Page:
Today’s daf features a mishnah from Tractate Meilahabout the misuse of property that has been consecrated for Temple service:
There is no misuse after misuse with regard to consecrated property, except for animals and service vessels alone. How is this so? If one was riding on a (consecrated) animal, and another came and rode on the animal, and another came and rode on the animal — all are liable for misusing consecrated property. One who drank from a (consecrated) golden cup, and another came and drank from it, and another came and drank from it — all are liable for misusing consecrated property.
Things that have been given to the Temple may not be used, except for within and for the purposes of the Temple itself. While there are distinctions — some items are directly used in Temple service while others can be sold and the proceeds used to support Temple functions — the bottom line is that one is not allowed to use consecrated items for one’s own benefit. However, as a general rule, if a person has (wrongly) misused Temple property for his or her own benefit, that object becomes desacralized, available again for the benefit of all. The exceptions, as we learn in this mishnah, are consecrated animals and service vessels, which may not be used for an individual’s benefit even if they have already been misused.
However, the Tosefta — a collection of rabbinic teachings that closely parallels the Mishnah — doesn’t quite line up with this analysis. Tosefta Meilah 2:1 states:
One who takes a (consecrated) axe and chops with it, if one benefited and the axe was damaged, if it was equal to the value of a peruta (small coin), that person has misused consecrated property. And if not, they have not. If another came and chopped with it, they are both liable. If the first gave it to the second, the first is liable while the second is not.
The mishnah states that a service vessel is liable to misuse after misuse. According to this tosefta, however, a consecrated axe (which is considered a Temple service vessel) isn’t always. How, then, should we generally think about consecrated property and its value? I will offer two classic interpretations.
The first, reading primarily the mishnah quoted on our daf (and suggested there by Rashi), is that the cases where misuse after misuse applies are related to the inherent consecrated status of an item that cannot be removed. Animals dedicated for sacrifice in the Temple and vessels used to carry out those services cannot be deconsecrated. Once they have been dedicated to God’s service, that becomes their indelible identity. Things that are not themselves consecrated, on the other hand, such as items donated for their value that are redeemed and sold to fund the needs of the Temple, are not subject to the concept of misuse after misuse, as they are not inherently valuable to the services performed there.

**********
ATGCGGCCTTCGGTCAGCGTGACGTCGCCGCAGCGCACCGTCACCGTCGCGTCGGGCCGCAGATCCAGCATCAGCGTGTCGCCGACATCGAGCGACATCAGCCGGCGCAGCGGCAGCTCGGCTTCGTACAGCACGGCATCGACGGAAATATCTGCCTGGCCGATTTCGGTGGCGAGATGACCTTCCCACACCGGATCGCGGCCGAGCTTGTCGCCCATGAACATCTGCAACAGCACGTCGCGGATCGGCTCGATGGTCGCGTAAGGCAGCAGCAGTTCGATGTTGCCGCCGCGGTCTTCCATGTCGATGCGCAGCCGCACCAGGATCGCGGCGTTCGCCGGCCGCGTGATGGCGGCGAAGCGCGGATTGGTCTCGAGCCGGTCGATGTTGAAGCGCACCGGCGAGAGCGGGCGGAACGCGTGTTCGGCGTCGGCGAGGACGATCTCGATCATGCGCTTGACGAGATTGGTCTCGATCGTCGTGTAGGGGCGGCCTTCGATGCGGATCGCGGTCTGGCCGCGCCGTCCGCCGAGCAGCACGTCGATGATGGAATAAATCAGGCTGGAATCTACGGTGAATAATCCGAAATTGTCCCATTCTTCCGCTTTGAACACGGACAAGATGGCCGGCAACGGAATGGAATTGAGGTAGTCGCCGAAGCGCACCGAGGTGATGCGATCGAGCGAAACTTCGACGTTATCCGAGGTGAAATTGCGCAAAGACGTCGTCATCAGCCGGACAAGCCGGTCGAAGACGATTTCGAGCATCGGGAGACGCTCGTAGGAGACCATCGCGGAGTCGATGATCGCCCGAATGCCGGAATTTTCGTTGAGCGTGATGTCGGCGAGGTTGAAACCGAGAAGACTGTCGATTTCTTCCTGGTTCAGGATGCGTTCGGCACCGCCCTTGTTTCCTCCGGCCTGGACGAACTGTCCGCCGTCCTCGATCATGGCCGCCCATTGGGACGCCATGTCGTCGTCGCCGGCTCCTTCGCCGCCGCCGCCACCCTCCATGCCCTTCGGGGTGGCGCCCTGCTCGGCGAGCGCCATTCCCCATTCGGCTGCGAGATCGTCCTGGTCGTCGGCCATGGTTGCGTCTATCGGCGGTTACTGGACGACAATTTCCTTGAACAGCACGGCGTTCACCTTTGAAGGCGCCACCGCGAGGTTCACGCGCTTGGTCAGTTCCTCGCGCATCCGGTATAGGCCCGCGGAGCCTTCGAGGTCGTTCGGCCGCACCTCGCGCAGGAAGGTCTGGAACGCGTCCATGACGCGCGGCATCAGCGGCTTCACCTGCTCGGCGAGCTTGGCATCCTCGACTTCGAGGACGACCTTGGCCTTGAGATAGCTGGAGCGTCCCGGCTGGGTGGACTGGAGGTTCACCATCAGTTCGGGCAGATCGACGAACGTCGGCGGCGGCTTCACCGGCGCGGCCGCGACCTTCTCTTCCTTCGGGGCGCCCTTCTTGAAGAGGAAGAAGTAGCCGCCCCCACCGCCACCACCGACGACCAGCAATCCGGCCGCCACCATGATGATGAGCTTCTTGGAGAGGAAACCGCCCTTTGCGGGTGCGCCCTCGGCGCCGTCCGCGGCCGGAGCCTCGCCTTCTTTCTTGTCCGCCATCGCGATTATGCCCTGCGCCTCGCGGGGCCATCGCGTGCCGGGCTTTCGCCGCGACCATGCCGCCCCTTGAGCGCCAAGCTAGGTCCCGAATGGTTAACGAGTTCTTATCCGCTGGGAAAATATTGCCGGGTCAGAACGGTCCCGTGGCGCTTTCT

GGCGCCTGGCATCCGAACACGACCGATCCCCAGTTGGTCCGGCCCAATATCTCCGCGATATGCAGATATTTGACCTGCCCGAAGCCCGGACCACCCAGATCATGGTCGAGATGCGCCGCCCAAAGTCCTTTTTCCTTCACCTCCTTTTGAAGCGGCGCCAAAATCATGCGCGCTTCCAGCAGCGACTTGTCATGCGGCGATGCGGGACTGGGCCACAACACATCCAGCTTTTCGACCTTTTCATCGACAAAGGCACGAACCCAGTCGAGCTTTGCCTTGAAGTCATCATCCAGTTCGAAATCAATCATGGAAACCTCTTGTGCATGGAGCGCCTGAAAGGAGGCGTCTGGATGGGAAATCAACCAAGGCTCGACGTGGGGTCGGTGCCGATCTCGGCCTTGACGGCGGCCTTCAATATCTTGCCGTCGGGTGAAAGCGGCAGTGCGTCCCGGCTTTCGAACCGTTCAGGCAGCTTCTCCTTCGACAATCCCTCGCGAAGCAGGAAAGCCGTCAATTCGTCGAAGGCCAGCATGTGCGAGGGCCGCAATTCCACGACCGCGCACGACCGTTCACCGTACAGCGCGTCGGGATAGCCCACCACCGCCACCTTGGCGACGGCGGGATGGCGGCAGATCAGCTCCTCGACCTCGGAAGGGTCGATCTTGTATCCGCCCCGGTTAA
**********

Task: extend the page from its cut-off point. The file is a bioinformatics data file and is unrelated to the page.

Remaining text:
The second understanding comes from Moses Maimonides, the Rambam (as understood by Rabbi Adin Steinsaltz). Rambam argues that things that cannot be damaged with use (or at least not easily damaged) do not lose value from misuse, and therefore retain their consecrated status. Commenting on the mishnah quoted on our daf, Rambam writes, “It is known that refined gold will not lose anything perceptible, even after hundreds of years, let alone a small amount of time …” The axe cited in the tosefta, though, is easily damaged and loses value with successive use; therefore, once it becomes damaged it is no longer considered consecrated and not subject to the laws of misuse any longer.
While such a debate may seem esoteric — especially as we do not have a Temple — it does inspire more relevant ruminations about how we think about our own items and their value: To what items do we give inherent value that we are not willing to shift? And what items do we value for their use, leaving them aside once they no longer serve that purpose? How does this affect our relationship to our items?
It is possible that we would be more careful with an object we see as inherently valuable, to which we attribute emotional value. Or, perhaps, we take better care of items we need to do important tasks, knowing that without them we won’t be able to complete these tasks. If everything is inherently valuable to us, we never have the ability to part with things, to move on to new things. Yet if we keep nothing in this category, what do we stand to lose? And where do we draw the line between the two categories?